In an age of social media, don’t forget who you are

How many followers do you have on Instagram? On Twitter? How many likes do you average per post? Be honest. I really want to know.


Modern society puts abundant attention onto social media. As an omnipresent entity, how much scrutiny has it really gotten? We have opened our hearts to this abstract technology without thinking twice about it.

It has crept its way into our world, leaving us forever changed as a species.

Maybe that last line was a tad dramatic, but if you mapped out your day, how many social media hours would you log?

Personally, I would probably hit several hours. I am an Instagram addict and not afraid to admit it. And honestly, I have not given much thought to how it might change my perception of life and who I am.

Recently, Instagram model Essena O’Neill veered away from the social media world, naming the fake life that comes with it and recognizing the depression that took her over.

“I was miserable,” said O’Neill in a video she released. “Stuck. Uninspired. Angry.”

Many users base their social media accounts around how many followers they have and how many likes their posts get.  O’Neill is one of many users to experience negative feelings associated with their plus 5,000 followers.

Why does this happen? If it happens to more than one user why are we still so addicted to social media?

Because we strive for acceptance. We want to belong.

When you post something, it feels like you are putting you heart on the line. It puts you in a weirdly vulnerable position that only finds validation through the amount of likes that tick up. We have a relationship with attention, and we all fall into it with our heads in the clouds.

So, is it good or bad? Are we all in a toxic relationship?

To an extent, yes.

Finding validation only through others is not a healthy practice. When asking thousands of people what they think about a selfie, it’s no wonder people tend to fabricate themselves.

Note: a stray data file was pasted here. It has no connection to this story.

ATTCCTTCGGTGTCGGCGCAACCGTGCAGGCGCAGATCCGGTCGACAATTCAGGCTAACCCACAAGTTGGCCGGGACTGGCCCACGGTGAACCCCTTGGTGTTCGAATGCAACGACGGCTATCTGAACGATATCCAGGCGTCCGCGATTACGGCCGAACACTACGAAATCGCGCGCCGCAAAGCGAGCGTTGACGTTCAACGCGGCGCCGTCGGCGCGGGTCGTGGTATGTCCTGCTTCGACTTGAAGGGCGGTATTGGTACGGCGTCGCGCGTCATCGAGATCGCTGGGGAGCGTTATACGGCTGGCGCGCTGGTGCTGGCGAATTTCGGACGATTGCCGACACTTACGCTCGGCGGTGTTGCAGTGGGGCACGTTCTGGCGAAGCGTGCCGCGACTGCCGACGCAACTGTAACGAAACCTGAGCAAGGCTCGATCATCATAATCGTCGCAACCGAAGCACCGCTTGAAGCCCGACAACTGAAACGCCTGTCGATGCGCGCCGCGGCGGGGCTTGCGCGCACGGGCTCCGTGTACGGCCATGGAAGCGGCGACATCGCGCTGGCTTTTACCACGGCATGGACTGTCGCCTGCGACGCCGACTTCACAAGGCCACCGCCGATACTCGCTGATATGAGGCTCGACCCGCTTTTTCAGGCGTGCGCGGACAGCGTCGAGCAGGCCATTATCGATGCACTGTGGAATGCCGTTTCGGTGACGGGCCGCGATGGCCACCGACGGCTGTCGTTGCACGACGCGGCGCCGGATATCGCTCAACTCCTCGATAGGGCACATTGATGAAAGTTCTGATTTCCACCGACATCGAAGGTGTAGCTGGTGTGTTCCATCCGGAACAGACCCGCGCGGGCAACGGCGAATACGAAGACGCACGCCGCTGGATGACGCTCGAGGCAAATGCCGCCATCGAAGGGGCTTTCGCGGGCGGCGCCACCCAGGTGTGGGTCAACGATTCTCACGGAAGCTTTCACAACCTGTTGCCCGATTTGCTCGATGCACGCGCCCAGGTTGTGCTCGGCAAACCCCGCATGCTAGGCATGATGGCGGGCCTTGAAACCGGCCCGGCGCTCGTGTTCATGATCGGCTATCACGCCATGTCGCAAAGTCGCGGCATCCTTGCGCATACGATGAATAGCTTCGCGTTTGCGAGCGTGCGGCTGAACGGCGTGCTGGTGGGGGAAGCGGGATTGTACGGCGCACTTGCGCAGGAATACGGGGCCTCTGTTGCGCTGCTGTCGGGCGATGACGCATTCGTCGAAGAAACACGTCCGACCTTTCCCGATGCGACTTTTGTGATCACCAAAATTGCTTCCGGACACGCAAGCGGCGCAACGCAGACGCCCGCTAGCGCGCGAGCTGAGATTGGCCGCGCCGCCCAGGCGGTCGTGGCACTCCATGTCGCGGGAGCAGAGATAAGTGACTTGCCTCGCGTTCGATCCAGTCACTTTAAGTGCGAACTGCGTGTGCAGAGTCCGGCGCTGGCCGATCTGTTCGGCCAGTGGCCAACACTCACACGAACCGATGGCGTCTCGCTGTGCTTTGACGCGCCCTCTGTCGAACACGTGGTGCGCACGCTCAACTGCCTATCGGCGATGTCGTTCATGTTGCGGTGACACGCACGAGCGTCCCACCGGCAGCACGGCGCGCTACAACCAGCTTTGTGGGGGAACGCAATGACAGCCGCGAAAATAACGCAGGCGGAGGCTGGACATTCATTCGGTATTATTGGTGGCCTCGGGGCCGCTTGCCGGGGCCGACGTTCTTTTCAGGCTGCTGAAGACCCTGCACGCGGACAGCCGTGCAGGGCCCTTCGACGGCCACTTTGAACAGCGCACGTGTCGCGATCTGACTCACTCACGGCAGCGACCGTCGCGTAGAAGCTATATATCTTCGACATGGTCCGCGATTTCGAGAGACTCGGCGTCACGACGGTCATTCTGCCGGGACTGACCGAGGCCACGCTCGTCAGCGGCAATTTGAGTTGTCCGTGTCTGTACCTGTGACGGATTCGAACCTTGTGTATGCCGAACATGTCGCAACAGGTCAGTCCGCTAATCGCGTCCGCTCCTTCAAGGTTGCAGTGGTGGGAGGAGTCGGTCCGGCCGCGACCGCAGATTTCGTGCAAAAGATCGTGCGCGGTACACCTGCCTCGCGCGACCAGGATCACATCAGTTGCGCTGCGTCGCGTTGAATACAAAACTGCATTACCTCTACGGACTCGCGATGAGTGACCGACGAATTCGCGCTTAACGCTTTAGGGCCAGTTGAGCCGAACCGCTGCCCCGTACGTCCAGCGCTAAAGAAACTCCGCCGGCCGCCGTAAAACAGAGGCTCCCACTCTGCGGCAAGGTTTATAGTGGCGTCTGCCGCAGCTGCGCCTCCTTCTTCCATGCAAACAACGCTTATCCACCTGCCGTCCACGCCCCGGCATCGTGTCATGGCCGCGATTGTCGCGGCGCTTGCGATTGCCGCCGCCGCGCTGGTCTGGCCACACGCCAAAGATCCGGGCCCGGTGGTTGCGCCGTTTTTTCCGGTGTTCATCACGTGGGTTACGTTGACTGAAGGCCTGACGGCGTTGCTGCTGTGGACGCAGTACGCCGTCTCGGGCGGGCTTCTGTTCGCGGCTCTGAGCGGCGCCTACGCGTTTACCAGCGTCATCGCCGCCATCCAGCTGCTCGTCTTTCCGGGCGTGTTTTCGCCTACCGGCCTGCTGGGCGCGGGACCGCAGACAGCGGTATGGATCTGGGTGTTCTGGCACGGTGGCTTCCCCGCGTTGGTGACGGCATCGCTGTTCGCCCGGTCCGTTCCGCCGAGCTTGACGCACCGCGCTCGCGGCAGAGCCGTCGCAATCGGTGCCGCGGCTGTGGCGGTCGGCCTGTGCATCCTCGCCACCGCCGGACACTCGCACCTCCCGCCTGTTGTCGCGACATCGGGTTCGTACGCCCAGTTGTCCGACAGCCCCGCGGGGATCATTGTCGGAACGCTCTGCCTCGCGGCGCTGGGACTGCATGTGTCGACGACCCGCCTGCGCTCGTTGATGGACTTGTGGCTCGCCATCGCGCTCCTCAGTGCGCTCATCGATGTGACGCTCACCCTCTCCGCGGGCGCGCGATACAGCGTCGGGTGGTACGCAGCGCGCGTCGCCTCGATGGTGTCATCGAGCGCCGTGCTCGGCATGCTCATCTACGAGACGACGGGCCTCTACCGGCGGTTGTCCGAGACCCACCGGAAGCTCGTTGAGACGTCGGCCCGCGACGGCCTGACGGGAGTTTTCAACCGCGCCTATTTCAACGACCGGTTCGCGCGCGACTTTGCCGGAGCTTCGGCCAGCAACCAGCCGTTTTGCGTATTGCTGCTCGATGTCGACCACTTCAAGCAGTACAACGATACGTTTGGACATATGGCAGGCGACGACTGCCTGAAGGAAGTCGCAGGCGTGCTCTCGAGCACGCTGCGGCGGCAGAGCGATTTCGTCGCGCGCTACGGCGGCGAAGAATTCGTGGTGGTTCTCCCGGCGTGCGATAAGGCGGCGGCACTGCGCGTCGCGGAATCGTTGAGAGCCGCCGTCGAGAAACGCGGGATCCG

“Sometimes people can get too obsessed with preserving a specific image and they’re not genuine,” Bryn Mawr College sophomore Joni Jeter, who has over 5k Twitter followers, told The Guilfordian via Facebook. “But people love a little vulnerability and a larger than life online personality who seems real.”

Whether this rings true or not, social media creates difficulty in drawing the line between real and fake. People make fake accounts all the time and use that persona to interact with others. We are and have been obsessed with hiding our true selves.

So where do we go from here? We could talk about social media and its implications on our lives for hours, but what will that change? It is an entity so engrained into our being and our culture, it helps define who we are.

In terms of moving forward, the most important thing is finding validity elsewhere.

Letting others validate who you are is like stepping on a rollercoaster you know will never end. You go through high and lows, experience whiplash, until eventually you get so dizzy you forget who you are

Don’t learn this lesson the hard way.

Validate yourself.